HEY! HIGH SCHOOL GRADS & PARENTS
Book Review by Jim “Gymbeaux” Brown, April 27, 2020
Anything appearing in BLUE is a link to a web site
While listening to Jeffrey Gitomer on his every day morning Facebook live video at 9:59 Eastern Time, he said something that triggered my imagination in a truly great way; hope you agree.
This message is for just about any high school student and all parents and should give them serious, food for thought. Given the high cost of secondary education whether it is a university, a college or a trade school, you would do yourself and your child a HUGE favor by considering the following. First a little personal history to put an exclamation point on the point!
In 1963 I went from graduating high school directly to college on my parent’s tab. It was a state school so the tuition in 1963 was considerably less than a non-state school and unbelievably less than it is today. I was 18 years old. No one in my high school (guidance counselors) ever asked me what I wanted to do with the rest of my life. I just went to college because that is (1) what most where striving for and (2) parents thought it was the ONLY way to succeed in life. Both criteria, by the way, were wrong.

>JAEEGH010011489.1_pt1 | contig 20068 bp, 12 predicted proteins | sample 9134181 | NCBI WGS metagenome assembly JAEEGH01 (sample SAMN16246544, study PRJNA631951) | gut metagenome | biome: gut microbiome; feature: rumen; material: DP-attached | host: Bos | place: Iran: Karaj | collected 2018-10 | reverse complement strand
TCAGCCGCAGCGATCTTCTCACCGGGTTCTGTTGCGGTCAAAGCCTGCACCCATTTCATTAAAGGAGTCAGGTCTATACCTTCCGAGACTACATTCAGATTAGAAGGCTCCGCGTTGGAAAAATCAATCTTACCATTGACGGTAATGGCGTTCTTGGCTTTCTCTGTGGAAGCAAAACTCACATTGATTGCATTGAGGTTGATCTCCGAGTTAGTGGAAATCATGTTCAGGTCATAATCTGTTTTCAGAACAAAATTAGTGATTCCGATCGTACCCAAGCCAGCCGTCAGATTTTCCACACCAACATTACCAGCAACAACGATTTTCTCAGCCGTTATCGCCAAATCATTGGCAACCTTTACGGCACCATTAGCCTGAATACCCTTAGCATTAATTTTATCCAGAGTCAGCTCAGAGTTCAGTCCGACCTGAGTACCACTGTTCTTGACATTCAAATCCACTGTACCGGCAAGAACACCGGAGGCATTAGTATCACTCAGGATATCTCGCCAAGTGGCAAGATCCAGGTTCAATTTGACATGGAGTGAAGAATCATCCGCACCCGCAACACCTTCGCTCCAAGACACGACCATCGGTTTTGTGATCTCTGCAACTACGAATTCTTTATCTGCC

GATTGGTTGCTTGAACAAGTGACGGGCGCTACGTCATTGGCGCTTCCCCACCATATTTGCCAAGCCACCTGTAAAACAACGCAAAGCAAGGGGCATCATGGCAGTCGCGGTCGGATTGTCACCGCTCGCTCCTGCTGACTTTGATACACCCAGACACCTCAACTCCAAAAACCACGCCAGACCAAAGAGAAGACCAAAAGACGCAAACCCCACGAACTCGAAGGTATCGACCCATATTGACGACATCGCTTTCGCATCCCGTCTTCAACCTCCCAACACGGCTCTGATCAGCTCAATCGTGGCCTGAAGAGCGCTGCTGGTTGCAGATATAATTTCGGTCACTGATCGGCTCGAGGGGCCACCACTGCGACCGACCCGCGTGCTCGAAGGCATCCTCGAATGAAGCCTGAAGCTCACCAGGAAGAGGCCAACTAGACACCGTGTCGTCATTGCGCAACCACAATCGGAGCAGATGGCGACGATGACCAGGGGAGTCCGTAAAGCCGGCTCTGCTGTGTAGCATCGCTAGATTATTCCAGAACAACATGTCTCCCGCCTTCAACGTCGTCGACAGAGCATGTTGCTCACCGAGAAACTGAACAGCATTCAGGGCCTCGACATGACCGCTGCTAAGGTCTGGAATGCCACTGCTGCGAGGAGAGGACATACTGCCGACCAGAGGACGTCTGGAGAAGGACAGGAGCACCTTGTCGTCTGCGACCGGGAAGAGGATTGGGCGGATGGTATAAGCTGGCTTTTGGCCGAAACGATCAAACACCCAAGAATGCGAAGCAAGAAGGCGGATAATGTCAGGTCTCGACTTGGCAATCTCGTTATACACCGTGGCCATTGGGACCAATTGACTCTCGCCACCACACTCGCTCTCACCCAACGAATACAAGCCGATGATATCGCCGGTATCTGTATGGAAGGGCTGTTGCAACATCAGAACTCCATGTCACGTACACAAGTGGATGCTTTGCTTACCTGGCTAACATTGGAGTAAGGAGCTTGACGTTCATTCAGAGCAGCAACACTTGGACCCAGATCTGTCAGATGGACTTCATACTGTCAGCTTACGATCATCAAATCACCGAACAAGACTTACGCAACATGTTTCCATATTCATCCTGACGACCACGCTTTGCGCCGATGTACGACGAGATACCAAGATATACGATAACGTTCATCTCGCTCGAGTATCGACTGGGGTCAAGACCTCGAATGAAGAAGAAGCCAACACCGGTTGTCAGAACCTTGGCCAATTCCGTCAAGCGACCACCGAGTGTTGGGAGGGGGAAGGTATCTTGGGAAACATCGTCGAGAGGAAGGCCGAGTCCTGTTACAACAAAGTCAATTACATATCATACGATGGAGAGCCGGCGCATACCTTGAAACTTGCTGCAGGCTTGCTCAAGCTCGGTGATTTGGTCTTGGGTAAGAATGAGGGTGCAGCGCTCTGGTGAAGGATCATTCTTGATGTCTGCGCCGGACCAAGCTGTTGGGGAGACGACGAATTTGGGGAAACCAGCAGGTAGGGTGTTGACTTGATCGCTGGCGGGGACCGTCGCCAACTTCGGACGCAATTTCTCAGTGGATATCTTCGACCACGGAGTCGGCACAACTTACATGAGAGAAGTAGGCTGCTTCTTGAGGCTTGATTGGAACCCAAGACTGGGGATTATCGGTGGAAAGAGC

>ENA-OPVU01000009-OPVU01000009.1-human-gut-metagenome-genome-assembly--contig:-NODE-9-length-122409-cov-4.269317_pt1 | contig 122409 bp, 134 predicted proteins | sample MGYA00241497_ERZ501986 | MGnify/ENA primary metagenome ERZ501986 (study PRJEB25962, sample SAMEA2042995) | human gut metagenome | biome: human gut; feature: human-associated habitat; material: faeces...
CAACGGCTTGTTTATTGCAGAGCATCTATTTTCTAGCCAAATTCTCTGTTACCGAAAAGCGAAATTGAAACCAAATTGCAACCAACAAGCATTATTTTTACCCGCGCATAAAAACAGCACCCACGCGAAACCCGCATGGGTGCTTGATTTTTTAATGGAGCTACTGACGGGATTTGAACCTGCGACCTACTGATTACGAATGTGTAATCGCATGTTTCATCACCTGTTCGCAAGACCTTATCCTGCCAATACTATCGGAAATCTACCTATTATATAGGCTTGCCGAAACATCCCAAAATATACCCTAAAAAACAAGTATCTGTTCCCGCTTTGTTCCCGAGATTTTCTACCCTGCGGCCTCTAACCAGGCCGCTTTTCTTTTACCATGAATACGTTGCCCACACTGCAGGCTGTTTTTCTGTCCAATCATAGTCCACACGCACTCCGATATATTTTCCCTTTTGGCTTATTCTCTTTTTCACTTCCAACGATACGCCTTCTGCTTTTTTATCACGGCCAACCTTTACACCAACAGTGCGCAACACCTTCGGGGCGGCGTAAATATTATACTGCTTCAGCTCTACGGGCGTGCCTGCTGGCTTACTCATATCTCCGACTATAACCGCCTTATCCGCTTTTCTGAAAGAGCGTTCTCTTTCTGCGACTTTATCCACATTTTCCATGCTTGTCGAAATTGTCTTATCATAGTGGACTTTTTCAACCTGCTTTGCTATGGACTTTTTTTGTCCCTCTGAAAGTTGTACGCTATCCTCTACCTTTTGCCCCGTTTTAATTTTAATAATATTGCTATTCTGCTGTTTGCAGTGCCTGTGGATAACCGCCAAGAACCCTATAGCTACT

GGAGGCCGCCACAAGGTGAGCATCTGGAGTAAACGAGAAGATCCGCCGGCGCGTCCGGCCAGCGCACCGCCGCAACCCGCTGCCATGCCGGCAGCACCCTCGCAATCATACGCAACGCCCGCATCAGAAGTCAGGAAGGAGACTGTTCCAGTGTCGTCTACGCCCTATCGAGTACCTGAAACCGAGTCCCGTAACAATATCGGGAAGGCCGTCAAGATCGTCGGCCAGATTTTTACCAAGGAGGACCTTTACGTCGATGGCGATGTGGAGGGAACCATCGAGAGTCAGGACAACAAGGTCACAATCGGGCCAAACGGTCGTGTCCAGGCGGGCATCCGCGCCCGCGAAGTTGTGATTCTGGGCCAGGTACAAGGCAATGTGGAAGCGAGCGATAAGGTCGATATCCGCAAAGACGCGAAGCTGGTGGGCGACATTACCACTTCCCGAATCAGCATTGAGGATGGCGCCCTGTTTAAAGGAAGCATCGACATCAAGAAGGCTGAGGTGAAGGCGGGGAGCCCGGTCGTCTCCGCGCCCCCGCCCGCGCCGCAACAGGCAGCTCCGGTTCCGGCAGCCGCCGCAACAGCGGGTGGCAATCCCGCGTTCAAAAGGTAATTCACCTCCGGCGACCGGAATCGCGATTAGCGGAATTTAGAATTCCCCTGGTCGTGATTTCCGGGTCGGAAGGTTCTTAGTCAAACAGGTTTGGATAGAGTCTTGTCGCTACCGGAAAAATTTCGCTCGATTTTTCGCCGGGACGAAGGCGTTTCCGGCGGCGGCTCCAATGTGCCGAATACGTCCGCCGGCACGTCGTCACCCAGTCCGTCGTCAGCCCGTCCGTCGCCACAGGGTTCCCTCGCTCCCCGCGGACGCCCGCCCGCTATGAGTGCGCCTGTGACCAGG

In 1963 I enrolled and signed up for a major in Marketing and Advertising. Why I chose those two is anyone’s guess, just “seemed like the thing for me to do at the time.” For the record, I hated college. I stayed in school for 2 years and felt like a round peg trying to be put into a square hole; I just didn’t fit in. By accident I found a home and a career in the U. S. Coast Guard and that did not require a college education! Important point!